# Order of the fundamental group from the metric of a Riemannian manifold

Let $$(M,g)$$ be a compact manifold of dimension $$n\in\mathbb{N}$$. Is there any formula (or is it possible) to find the order of the fundamental group, $$\pi_1(M)$$ using the metric of the manifold in general?

Or in other words, how can we conclude if a manifold is multiply-connected i.e. $$\text {order}\left[\pi_1(M)\right] \ge 2$$ (see this) using the metric $$g$$ in general?

I know there are some theorems regarding the properties of fundamental group of a Riemannian manifold, as stated in "Fundamental group and curvature", but I'm searching for any theorem regarding the direct relation between the order of $$\pi_1(M)$$ and the metric.

Context: As Gauss-Bonnet theorem connects the geometry and the Euler characteristic (a topological invariant) of a compact $$2$$-dimensional Riemannian manifold, likewise there should be an other theorem which will connect the order of the fundamental group (again a topological invariant) and the metric (geometry) of that manifold.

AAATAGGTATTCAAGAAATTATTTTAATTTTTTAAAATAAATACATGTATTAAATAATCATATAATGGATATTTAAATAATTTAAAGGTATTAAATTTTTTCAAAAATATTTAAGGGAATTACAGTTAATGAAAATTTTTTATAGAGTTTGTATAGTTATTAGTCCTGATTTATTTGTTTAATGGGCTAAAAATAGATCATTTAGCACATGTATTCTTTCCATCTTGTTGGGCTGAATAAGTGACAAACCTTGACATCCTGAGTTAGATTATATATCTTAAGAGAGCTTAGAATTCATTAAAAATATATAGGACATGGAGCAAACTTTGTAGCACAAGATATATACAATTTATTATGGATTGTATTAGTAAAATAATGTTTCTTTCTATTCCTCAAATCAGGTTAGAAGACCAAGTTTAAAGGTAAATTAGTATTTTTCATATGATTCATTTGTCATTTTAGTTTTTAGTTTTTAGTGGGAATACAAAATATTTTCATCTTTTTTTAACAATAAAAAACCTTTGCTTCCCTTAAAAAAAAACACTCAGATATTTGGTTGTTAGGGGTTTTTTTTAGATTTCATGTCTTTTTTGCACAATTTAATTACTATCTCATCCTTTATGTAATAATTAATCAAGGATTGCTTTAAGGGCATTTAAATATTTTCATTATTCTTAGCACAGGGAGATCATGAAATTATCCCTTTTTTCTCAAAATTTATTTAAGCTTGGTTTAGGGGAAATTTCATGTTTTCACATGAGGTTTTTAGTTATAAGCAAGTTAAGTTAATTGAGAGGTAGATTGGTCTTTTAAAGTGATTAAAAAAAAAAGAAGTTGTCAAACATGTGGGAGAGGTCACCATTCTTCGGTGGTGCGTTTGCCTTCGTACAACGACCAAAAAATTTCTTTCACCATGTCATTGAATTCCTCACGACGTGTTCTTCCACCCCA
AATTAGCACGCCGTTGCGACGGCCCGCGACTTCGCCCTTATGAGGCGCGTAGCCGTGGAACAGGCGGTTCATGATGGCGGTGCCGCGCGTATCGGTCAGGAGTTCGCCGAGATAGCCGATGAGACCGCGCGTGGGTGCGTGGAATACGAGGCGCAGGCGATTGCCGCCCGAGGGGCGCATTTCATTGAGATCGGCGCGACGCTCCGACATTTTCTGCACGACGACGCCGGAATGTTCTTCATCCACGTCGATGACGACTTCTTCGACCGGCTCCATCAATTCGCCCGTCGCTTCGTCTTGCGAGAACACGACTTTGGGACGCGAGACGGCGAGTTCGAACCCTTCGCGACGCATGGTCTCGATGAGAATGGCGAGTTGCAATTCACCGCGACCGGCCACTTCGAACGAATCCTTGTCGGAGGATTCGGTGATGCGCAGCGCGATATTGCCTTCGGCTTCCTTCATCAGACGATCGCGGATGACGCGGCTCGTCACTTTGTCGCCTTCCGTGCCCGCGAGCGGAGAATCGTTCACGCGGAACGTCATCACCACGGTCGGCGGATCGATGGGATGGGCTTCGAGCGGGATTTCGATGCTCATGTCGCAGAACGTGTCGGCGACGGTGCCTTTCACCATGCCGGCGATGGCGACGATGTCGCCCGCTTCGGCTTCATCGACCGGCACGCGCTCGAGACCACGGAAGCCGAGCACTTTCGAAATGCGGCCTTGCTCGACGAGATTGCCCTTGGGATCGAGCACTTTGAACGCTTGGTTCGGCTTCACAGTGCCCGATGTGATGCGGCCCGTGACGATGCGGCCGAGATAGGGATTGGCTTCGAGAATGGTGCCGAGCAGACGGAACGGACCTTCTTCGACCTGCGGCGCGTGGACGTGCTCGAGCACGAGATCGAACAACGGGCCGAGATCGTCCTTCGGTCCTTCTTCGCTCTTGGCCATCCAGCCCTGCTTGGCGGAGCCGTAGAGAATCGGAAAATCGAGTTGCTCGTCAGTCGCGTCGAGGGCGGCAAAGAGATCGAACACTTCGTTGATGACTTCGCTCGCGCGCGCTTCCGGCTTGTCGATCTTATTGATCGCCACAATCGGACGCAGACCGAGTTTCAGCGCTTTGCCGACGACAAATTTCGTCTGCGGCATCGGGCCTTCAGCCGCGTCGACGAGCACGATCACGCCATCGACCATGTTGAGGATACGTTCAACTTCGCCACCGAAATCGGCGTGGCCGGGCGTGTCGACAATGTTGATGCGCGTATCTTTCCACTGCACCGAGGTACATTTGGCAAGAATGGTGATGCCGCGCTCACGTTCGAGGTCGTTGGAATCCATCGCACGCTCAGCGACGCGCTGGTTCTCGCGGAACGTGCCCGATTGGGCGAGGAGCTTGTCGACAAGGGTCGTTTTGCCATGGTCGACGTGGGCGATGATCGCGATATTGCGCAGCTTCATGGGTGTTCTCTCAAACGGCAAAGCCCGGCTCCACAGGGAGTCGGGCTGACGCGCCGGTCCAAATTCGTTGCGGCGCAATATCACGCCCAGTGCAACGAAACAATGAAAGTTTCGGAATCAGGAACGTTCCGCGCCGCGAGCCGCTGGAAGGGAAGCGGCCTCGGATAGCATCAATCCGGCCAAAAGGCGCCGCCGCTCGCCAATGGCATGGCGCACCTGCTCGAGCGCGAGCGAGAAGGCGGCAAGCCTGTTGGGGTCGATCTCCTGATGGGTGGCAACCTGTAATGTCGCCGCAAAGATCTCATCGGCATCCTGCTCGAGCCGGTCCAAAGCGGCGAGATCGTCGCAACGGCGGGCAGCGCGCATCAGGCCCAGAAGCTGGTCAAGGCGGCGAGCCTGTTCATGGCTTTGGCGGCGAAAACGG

If a compact manifold has curvature $$K\leq 0$$, the Cartan-Hadamard theorem (https://en.wikipedia.org/wiki/Cartan%E2%80%93Hadamard_theorem) tells us that its universal cover is diffeomorphic to $$\bf R ^n$$, hence non compact so that its fundamental group is infinite.
For finite groups I dont think that such can exists. Consider for instance lens spaces $$S^{2n-1}/C_k$$ obtained by taking the quotient of the unit sphere of $$C^n$$ by a cyclic group of order $$k$$ acting diagonnaly. These spaces have all curvature equal to $$+1$$, and fundamental group cyclic of order $$k$$.
• Just a doubt: If for $K\le0$, the fundamental group is infinite, then the manifold can never be simply-connected, right? As simply-connected manifold, by definition, needs trivial fundamental group i.e. of $\text{order}\left[\pi_1\right] = 1$. Thus any manifold with non-positive sectional curvature has to be multiply-connected. Is it the case always?
• Certainly, if you add the word "compact". $R^n$ is a simply connected manifold with $k=0$. it is not compact. The universal cover a a compact manifold with non positive curvature is always diffeomrophic to $R^n$. Commented Jul 18, 2023 at 12:00